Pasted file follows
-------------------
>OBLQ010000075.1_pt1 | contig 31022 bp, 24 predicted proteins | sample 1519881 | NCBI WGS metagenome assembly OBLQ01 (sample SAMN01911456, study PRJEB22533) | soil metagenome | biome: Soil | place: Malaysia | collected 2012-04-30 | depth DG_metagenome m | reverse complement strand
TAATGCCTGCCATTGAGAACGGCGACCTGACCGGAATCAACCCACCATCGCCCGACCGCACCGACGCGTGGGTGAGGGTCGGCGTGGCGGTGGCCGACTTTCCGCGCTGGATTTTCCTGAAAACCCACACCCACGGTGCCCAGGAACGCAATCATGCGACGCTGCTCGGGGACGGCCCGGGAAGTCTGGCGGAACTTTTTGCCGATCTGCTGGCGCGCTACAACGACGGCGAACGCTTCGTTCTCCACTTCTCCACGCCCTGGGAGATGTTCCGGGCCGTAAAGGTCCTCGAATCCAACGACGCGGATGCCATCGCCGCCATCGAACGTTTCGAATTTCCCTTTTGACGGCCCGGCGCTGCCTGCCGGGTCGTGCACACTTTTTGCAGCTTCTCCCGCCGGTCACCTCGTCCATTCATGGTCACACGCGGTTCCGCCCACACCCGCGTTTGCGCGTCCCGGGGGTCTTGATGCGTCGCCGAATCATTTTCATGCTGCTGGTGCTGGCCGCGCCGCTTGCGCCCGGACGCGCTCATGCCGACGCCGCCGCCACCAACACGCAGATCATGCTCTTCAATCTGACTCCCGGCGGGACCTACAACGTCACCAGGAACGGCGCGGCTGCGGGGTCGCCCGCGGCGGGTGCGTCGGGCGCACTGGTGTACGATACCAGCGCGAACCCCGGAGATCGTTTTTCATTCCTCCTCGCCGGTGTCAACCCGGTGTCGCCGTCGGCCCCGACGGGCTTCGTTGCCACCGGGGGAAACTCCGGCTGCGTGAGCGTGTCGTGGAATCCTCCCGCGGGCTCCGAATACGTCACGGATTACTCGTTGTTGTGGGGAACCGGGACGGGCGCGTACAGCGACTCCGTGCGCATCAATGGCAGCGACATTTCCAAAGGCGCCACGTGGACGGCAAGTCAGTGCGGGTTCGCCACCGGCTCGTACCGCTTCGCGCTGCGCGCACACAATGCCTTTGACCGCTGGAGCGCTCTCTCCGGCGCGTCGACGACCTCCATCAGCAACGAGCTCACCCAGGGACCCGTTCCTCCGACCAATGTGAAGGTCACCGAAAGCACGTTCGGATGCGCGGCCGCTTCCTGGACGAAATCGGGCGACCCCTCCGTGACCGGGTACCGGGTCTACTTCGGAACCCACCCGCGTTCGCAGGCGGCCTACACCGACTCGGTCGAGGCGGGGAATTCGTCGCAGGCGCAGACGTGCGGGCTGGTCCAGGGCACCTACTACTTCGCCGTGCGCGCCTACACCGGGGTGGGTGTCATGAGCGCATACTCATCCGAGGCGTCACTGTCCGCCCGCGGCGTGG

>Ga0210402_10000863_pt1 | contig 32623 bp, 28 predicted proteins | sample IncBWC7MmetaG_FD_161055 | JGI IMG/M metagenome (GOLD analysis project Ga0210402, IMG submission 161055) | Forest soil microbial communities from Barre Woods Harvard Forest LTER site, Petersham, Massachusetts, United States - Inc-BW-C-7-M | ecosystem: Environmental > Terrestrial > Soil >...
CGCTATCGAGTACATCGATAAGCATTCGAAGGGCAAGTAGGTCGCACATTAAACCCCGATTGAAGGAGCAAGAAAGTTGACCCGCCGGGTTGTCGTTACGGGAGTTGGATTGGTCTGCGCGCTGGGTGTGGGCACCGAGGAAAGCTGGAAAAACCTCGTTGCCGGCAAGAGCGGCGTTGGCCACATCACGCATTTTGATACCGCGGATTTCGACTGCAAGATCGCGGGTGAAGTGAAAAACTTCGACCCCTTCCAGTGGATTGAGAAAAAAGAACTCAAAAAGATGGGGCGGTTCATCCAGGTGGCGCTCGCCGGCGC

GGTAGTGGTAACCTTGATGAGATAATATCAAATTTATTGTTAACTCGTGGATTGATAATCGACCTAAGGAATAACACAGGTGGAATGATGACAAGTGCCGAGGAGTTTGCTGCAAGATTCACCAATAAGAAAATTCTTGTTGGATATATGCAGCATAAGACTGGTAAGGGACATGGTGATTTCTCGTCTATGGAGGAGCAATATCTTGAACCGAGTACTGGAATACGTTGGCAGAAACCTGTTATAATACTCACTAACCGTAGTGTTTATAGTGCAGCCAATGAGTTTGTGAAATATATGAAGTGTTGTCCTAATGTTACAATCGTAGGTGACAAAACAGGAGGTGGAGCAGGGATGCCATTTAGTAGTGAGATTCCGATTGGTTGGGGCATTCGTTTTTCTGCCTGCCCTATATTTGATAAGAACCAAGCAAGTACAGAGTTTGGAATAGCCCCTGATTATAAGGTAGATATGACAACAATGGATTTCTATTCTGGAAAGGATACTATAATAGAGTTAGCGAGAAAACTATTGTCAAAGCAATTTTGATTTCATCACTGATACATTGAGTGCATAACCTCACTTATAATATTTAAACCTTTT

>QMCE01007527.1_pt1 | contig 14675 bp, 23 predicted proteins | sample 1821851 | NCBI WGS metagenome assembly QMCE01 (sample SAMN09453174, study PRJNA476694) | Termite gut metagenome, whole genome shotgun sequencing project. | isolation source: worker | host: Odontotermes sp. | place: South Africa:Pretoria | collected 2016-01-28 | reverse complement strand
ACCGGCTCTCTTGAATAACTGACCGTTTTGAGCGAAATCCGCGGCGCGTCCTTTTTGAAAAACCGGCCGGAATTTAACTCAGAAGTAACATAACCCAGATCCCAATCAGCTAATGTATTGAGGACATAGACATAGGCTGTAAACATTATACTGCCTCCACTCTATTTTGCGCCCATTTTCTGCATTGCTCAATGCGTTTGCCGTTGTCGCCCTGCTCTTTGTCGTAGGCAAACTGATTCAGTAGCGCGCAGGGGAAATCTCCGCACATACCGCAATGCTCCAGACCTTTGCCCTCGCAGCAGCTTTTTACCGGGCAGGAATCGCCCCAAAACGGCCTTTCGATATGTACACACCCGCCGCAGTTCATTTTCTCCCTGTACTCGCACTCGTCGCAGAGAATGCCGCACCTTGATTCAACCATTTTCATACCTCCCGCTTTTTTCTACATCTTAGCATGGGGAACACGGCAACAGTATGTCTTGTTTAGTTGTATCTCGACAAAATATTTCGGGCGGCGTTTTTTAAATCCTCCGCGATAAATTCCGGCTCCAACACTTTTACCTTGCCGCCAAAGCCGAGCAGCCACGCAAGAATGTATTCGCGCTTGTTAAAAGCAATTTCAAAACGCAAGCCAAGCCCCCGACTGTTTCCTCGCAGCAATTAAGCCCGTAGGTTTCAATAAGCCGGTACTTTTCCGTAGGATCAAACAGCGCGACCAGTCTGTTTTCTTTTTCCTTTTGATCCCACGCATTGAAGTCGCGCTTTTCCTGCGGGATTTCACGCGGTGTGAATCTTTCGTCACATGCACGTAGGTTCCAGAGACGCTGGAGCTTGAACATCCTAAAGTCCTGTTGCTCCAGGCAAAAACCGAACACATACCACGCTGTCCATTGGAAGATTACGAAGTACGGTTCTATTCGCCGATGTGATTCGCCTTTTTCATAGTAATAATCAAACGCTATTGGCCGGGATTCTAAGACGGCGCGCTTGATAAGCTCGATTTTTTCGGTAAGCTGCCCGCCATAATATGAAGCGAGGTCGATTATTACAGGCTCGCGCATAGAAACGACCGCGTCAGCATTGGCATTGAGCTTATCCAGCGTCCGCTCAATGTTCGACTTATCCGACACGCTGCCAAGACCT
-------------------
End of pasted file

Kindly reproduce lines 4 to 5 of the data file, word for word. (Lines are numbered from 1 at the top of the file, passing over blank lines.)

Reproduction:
CGCTATCGAGTACATCGATAAGCATTCGAAGGGCAAGTAGGTCGCACATTAAACCCCGATTGAAGGAGCAAGAAAGTTGACCCGCCGGGTTGTCGTTACGGGAGTTGGATTGGTCTGCGCGCTGGGTGTGGGCACCGAGGAAAGCTGGAAAAACCTCGTTGCCGGCAAGAGCGGCGTTGGCCACATCACGCATTTTGATACCGCGGATTTCGACTGCAAGATCGCGGGTGAAGTGAAAAACTTCGACCCCTTCCAGTGGATTGAGAAAAAAGAACTCAAAAAGATGGGGCGGTTCATCCAGGTGGCGCTCGCCGGCGC

GGTAGTGGTAACCTTGATGAGATAATATCAAATTTATTGTTAACTCGTGGATTGATAATCGACCTAAGGAATAACACAGGTGGAATGATGACAAGTGCCGAGGAGTTTGCTGCAAGATTCACCAATAAGAAAATTCTTGTTGGATATATGCAGCATAAGACTGGTAAGGGACATGGTGATTTCTCGTCTATGGAGGAGCAATATCTTGAACCGAGTACTGGAATACGTTGGCAGAAACCTGTTATAATACTCACTAACCGTAGTGTTTATAGTGCAGCCAATGAGTTTGTGAAATATATGAAGTGTTGTCCTAATGTTACAATCGTAGGTGACAAAACAGGAGGTGGAGCAGGGATGCCATTTAGTAGTGAGATTCCGATTGGTTGGGGCATTCGTTTTTCTGCCTGCCCTATATTTGATAAGAACCAAGCAAGTACAGAGTTTGGAATAGCCCCTGATTATAAGGTAGATATGACAACAATGGATTTCTATTCTGGAAAGGATACTATAATAGAGTTAGCGAGAAAACTATTGTCAAAGCAATTTTGATTTCATCACTGATACATTGAGTGCATAACCTCACTTATAATATTTAAACCTTTT